each inch I sheet in/out, it results in only a half-inch of actual
                                  sheeting distance. So since the total distance of the sheet rope from
                                  the cleat to the pulley back to the cleat is about a foot, there's
                                  only 5-6 inches of sheetable rope there. Doesn't seem like much to
                                  me. Do I need to lengthen this rope?

                                  >>"You DEFINITELY want to be able to sheet out enough to make the
                                  rear lines slack, even in strong wind when the TE pulls away more, &
                                  you should also be able to sheet IN enough to make the FRONT lines
                                  slack (on an inflatable), although depending on the model, size, &
                                  your weight, that may be a bit more than needed for normal riding."

                                  See, I don't think there's enough to accomplish what you say here.
                                  I'll measure the total length of the sheet rope and post it tonight
                                  after work.

                                  V



                                  --- In ksurfschool@y..., Mel <kitebord@p...> wrote:
                                  > <surfsup@r...> wrote:
                                  >
                                  > > > "Just since it appears on your photo, I'm sure you're aware
                                  that the
                                  > > > neoprene caps on the end winders are meant to go OVER the line,
                                  once
                                  > > > it's wound onto the bar."
                                  > >
                                  > > -Hah! No I didn't!
                                  >
                                  > Then I guess I should mention that they should be replaced while
                                  riding (to
                                  > cushion any impact & so they don't get ripped right off).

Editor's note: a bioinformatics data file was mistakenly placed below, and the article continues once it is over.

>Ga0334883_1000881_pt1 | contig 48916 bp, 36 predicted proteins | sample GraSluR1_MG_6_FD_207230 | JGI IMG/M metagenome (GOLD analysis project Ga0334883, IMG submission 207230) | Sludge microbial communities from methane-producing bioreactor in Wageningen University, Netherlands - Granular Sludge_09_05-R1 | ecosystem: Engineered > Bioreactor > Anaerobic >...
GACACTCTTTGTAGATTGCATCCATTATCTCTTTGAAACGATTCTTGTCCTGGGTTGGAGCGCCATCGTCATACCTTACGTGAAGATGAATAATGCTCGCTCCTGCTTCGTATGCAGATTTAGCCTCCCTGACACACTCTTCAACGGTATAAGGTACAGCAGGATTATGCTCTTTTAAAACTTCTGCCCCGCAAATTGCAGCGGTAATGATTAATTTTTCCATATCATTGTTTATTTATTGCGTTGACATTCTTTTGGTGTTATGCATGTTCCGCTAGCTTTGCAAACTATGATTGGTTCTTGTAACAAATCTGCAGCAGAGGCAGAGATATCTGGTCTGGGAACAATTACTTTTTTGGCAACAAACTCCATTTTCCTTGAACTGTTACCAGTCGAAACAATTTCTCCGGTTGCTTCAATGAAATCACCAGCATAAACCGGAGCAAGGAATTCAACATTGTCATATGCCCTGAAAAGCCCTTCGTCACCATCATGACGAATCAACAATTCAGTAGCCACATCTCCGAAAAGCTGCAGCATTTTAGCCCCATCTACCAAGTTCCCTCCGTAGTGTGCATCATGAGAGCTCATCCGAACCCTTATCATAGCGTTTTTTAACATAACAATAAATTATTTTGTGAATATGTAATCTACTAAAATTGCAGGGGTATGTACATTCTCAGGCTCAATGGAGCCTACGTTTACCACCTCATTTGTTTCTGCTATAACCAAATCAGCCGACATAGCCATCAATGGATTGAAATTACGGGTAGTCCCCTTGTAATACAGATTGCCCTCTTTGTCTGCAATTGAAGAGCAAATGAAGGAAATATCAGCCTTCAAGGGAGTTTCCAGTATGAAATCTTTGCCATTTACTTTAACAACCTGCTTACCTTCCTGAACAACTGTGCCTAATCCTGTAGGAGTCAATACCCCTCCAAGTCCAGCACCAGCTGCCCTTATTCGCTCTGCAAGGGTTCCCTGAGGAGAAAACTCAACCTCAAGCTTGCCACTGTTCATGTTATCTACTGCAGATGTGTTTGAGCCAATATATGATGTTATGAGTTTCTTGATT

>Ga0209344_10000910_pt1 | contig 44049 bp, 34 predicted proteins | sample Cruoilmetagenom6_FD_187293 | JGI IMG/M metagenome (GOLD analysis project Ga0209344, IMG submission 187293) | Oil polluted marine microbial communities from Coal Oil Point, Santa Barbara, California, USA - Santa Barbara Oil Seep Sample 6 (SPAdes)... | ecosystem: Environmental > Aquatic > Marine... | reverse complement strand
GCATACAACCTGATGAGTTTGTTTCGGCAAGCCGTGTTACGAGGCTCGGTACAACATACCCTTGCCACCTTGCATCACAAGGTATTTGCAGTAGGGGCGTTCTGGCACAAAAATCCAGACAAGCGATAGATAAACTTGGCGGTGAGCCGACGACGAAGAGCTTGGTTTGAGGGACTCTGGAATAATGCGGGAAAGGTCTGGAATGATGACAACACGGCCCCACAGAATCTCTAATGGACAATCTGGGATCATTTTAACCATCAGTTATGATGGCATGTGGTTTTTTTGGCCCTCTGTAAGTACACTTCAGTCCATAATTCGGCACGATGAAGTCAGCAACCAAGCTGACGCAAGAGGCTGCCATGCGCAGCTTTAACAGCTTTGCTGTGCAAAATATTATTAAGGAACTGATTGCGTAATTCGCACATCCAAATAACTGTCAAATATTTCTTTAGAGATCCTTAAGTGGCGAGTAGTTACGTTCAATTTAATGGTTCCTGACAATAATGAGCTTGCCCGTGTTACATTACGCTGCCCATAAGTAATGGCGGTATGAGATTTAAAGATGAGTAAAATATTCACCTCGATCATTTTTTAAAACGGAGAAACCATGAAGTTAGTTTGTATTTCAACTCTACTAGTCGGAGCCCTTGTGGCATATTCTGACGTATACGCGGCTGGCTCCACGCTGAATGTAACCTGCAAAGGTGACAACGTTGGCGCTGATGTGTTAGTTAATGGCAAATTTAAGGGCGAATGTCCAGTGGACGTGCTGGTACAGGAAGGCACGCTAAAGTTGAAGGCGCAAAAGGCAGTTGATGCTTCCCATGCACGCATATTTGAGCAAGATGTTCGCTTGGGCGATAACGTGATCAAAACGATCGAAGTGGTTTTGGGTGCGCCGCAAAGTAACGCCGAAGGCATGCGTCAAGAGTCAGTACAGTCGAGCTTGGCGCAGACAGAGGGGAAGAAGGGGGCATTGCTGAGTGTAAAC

>
                                  > > what a kook I am...
                                  >
                                  > We've all been "kook's" at some time or other. Just the other day I
                                  > couldn't believe it took me so long to figure out how* to prevent
                                  my 2673
                                  > from prematurely releasing.
                                  > * By feeding the release line through the "B" opening.
                                  >
                                  > > -I read this before, so that's why I "larks head" attached the
                                  ball to
                                  > > the line so it can quickly be changed for the ARC i'm expecting
                                  to be
                                  > > delivered this week. Is there a way to do your setup in the
                                  picture
                                  > > that is adjustable since I'll be using the same bar for both the
                                  > > Sligshot Fuel 140 and the ARC 640?
                                  >
                                  > No matter what, without Q-Line, you have to sleeve it. Using your
                                  cool idea
                                  > of a "captured clove hitch" around a very short length of line*,
                                  you should
                                  > be able to easily slide it to wherever you want, sleeving & all.
                                  >
                                  > *I think you had a stopper ball on that short line, but with 2
                                  figure-8s on
                                  > it, you might not even need a ball, depending on the size of the